Massachusetts Governor Charlie Baker just signed the “Grand Bargain” bill, a bill which will raise the minimum wage to $15 and increase the wage for tipped workers to $6.75 over the next five years. Other items also included in the bill are phased out extra pay for clocked in workers on Sundays and holidays, a developed program for paid family and medical leave, and a mandated annual summer sales tax-free weekend.
PharmaLogics could not be more thrilled about the signing of this bill. CEO and Founder, Megan Driscoll, has voiced her support along with more than 300 other business leaders through Business for a Fair Minimum Wage, a national network of business owners and executives who believes a fair minimum wage makes good business sense. Earlier this year, Megan testified at hearings and spoke at the State House to advocate for this movement alongside Business for a Fair Minimum Wage and Raise Up Massachusetts, a grassroots coalition of community organizations, religious groups, and labor unions committed to building an economy that works for everyone.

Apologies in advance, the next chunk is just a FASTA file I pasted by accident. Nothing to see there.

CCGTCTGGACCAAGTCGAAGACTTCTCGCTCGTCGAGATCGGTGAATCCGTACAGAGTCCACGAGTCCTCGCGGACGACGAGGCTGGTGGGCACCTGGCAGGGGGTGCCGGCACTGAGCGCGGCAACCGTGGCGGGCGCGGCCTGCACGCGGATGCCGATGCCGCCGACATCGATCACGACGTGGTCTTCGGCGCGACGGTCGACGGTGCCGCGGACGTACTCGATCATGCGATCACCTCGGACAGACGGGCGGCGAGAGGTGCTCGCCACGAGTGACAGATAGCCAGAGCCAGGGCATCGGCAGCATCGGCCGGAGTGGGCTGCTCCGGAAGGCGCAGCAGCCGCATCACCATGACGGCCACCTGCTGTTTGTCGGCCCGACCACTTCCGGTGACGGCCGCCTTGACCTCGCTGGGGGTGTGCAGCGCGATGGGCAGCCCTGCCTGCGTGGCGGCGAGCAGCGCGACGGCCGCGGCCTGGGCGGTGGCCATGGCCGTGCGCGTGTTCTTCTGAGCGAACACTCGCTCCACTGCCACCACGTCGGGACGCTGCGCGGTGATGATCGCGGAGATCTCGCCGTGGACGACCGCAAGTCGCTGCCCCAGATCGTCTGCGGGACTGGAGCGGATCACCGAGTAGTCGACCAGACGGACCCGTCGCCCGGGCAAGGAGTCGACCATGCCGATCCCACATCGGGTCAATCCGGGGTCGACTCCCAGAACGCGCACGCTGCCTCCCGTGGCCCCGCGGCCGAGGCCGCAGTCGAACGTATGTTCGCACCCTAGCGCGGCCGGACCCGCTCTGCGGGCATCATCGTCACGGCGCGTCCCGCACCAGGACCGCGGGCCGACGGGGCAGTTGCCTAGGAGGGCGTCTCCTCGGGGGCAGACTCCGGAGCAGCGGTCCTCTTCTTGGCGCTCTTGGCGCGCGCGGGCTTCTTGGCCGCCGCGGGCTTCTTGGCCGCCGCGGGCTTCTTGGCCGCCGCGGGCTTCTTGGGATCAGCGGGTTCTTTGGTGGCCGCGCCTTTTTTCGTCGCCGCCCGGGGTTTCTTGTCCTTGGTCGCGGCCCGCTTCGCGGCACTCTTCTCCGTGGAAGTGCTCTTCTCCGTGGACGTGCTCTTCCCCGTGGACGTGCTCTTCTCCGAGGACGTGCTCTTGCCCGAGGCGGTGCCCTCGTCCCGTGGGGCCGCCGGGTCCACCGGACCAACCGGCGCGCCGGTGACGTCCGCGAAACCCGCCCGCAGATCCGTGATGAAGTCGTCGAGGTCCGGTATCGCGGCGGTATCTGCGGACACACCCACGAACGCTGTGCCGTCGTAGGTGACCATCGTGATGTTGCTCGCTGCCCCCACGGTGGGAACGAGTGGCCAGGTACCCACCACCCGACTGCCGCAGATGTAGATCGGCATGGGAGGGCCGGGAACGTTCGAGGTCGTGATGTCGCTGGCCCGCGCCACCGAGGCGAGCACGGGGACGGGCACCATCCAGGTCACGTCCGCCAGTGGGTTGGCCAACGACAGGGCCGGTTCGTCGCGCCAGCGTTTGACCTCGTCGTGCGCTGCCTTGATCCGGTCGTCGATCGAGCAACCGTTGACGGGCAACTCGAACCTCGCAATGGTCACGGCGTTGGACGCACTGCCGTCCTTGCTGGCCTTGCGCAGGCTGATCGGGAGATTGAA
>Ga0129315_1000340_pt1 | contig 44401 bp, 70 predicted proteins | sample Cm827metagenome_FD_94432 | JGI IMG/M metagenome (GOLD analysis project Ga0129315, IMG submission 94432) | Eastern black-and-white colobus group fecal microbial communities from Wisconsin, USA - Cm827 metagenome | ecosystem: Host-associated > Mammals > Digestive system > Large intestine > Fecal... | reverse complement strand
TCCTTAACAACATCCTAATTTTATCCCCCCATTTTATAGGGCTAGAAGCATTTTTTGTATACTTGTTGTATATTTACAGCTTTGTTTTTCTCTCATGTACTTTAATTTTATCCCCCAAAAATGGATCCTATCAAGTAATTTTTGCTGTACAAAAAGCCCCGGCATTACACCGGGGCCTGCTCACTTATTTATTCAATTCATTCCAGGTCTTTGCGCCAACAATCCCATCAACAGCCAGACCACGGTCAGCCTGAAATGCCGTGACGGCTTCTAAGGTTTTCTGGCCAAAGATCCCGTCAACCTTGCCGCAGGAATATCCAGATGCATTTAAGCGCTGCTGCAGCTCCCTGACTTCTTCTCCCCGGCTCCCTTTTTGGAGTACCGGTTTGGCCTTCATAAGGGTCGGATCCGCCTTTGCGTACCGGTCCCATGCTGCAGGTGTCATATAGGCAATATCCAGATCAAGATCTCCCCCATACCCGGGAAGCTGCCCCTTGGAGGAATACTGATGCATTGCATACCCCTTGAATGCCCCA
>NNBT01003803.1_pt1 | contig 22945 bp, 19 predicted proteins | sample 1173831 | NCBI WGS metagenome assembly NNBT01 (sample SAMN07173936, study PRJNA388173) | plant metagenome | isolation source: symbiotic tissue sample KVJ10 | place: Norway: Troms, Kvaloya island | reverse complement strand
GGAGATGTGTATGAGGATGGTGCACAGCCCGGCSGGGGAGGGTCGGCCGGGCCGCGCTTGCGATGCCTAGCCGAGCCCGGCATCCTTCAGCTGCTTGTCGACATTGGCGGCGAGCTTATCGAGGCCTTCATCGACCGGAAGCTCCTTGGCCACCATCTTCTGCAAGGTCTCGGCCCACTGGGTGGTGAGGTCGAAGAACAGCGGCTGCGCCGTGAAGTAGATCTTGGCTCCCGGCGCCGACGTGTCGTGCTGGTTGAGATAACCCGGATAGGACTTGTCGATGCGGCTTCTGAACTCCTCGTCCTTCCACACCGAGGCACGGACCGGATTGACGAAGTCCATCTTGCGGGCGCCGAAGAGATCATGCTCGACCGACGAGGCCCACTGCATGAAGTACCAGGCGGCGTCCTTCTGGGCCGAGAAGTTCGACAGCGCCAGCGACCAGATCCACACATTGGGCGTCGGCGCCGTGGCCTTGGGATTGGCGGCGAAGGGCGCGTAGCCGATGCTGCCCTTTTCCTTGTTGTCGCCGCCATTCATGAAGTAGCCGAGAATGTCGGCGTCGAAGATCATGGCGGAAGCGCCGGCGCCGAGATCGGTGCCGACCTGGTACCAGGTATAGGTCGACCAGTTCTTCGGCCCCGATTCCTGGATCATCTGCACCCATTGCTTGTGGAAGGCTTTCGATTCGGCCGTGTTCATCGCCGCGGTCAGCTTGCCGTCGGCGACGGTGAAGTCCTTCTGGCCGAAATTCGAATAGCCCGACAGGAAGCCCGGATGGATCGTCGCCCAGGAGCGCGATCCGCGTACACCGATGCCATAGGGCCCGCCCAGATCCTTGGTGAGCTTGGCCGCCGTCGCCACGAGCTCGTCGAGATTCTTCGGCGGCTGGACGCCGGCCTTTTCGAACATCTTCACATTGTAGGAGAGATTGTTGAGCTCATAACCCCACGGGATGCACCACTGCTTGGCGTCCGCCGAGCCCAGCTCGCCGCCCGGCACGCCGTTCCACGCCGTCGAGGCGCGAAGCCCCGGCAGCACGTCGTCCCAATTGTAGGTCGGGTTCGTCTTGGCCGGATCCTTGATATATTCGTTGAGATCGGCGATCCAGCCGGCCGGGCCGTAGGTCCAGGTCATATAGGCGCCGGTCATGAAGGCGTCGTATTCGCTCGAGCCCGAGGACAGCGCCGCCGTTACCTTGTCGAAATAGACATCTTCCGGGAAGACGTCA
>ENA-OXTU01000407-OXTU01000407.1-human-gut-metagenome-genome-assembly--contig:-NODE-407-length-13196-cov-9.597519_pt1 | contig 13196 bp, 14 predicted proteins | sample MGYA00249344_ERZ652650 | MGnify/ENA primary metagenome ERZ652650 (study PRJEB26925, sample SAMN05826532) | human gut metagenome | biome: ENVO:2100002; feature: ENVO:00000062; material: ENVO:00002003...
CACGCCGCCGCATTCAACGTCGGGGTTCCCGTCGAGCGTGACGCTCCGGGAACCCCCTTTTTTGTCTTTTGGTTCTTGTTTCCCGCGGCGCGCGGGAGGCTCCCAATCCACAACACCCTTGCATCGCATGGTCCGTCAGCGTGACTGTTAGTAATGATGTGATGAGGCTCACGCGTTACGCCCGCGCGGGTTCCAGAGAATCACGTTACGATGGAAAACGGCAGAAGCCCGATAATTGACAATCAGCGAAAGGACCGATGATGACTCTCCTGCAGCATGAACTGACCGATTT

“Raising the minimum wage is a win-win for Massachusetts businesses and workers,” said Holly Sklar, the CEO of Business for a Fair Minimum Wage. “Minimum wage increases will boost the consumer buying power that businesses depend on to thrive and create jobs. And with wages workers can live on, businesses will see lower employee turnover, increased productivity and happier customers. It’s great to see Massachusetts joining California, New York and Washington DC in raising the minimum wage to $15 and boosting our economy from the bottom up.”
In a statement published Tuesday, Raise Up said, “Massachusetts workers will now have a $15 minimum wage and the strongest, most progressive paid family and medical leave program in the nation. We’ve won the Fight for $15, and we’ve won the fight to ensure that workers can take job-protected paid time off from work to take care of themselves or a family member after a medical emergency of the birth or adoption of a new child.”
When asked to comment on this monumental victory, Megan Driscoll responded, “As an employer, employees are your greatest assets. The current $11 minimum wage is not enough to live on. Raising the minimum wage to $15 is an investment in our people, businesses, and economy and I’m grateful and proud to see Massachusetts taking this important step forward.”